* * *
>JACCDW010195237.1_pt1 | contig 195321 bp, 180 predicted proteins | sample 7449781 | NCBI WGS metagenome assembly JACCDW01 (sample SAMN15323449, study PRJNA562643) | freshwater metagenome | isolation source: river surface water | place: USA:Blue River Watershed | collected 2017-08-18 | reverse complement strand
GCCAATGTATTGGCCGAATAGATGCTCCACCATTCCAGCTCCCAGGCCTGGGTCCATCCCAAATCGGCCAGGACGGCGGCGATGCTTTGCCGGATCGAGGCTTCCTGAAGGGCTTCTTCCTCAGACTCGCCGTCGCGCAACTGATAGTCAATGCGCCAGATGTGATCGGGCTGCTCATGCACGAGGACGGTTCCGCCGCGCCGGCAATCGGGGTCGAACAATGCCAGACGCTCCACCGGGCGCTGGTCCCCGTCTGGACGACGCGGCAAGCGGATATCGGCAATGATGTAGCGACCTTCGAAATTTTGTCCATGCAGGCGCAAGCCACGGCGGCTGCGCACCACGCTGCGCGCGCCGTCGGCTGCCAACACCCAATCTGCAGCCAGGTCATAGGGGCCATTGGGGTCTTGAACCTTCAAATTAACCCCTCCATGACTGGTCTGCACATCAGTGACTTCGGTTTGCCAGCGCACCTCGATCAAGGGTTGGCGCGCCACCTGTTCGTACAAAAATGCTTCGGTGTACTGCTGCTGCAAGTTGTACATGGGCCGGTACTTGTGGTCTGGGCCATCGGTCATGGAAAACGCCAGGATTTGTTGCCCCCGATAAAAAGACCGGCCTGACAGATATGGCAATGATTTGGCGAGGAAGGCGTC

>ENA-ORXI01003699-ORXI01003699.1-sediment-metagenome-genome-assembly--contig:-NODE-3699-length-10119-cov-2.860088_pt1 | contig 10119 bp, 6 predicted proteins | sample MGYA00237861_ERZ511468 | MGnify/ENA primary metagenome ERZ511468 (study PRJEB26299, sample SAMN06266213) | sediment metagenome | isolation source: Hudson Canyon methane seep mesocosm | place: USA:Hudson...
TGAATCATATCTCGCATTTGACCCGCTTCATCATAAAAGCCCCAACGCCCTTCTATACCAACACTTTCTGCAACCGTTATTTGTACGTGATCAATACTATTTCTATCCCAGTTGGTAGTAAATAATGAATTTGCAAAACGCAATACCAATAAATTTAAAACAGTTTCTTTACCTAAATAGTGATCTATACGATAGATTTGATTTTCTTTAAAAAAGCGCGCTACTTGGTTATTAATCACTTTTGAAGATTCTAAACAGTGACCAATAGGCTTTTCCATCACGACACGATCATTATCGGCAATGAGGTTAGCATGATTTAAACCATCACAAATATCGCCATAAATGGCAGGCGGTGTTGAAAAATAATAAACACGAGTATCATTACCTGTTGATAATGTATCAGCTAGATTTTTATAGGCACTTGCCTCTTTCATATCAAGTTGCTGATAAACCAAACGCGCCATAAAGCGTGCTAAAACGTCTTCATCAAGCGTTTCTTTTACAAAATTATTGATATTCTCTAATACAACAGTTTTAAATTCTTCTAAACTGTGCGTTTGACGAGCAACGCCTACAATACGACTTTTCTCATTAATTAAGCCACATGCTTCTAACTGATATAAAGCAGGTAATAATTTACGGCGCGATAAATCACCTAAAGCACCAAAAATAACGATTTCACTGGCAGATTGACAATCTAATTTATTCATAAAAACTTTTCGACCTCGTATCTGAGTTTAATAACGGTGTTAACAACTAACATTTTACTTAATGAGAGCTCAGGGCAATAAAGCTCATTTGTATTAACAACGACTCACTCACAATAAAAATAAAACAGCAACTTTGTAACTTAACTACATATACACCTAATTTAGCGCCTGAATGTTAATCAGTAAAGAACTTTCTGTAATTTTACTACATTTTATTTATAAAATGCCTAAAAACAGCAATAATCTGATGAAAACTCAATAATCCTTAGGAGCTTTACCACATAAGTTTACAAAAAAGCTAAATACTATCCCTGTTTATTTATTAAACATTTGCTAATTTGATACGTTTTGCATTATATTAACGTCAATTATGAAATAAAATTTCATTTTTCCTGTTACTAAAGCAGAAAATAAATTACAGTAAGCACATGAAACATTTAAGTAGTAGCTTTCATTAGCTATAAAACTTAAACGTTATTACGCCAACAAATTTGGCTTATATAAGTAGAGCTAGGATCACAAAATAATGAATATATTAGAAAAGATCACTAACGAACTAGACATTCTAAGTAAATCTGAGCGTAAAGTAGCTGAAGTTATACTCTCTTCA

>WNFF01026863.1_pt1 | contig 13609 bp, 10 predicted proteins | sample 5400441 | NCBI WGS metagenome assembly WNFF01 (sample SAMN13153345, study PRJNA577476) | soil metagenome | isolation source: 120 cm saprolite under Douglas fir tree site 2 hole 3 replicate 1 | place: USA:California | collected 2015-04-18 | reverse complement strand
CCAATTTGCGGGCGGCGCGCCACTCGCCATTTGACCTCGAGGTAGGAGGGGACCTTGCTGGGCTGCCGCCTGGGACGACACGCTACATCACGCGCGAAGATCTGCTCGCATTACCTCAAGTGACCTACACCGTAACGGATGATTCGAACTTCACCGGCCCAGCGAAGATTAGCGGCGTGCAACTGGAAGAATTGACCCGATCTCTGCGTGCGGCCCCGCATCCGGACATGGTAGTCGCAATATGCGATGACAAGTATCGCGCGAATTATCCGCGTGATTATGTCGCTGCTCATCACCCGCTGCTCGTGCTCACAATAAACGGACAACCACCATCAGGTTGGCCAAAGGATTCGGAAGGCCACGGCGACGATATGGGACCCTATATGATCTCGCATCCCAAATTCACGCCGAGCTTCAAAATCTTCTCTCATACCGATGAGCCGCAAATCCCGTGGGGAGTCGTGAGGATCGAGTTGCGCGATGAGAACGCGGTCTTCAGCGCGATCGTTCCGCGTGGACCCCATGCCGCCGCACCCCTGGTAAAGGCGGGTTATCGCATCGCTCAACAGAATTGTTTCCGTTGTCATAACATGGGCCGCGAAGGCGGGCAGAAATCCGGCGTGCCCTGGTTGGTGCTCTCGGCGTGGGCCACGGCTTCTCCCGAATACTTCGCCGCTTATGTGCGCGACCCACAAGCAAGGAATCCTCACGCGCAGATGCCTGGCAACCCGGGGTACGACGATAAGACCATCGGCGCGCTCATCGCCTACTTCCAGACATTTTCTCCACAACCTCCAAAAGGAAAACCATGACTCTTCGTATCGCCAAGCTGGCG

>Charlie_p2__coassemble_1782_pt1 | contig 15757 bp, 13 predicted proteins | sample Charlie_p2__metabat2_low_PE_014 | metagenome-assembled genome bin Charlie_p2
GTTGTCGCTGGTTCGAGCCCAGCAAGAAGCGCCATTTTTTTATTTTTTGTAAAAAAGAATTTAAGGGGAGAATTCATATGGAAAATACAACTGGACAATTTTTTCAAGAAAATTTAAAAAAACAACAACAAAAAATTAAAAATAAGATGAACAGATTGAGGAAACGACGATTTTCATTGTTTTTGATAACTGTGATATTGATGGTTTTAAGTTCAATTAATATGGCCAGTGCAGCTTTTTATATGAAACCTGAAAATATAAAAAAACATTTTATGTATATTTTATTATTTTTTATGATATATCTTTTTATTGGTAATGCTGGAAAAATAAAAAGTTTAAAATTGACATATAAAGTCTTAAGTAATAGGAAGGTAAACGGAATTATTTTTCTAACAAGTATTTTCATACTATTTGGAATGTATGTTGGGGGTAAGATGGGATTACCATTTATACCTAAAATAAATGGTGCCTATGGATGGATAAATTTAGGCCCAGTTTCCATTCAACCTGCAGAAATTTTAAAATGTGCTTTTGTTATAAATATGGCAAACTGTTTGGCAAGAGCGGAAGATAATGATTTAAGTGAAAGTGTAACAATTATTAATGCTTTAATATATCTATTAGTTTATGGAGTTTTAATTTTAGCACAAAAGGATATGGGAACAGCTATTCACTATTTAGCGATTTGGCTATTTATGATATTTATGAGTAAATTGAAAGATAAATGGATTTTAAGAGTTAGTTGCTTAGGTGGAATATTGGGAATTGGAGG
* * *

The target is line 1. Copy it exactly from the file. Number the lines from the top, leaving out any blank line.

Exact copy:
>JACCDW010195237.1_pt1 | contig 195321 bp, 180 predicted proteins | sample 7449781 | NCBI WGS metagenome assembly JACCDW01 (sample SAMN15323449, study PRJNA562643) | freshwater metagenome | isolation source: river surface water | place: USA:Blue River Watershed | collected 2017-08-18 | reverse complement strand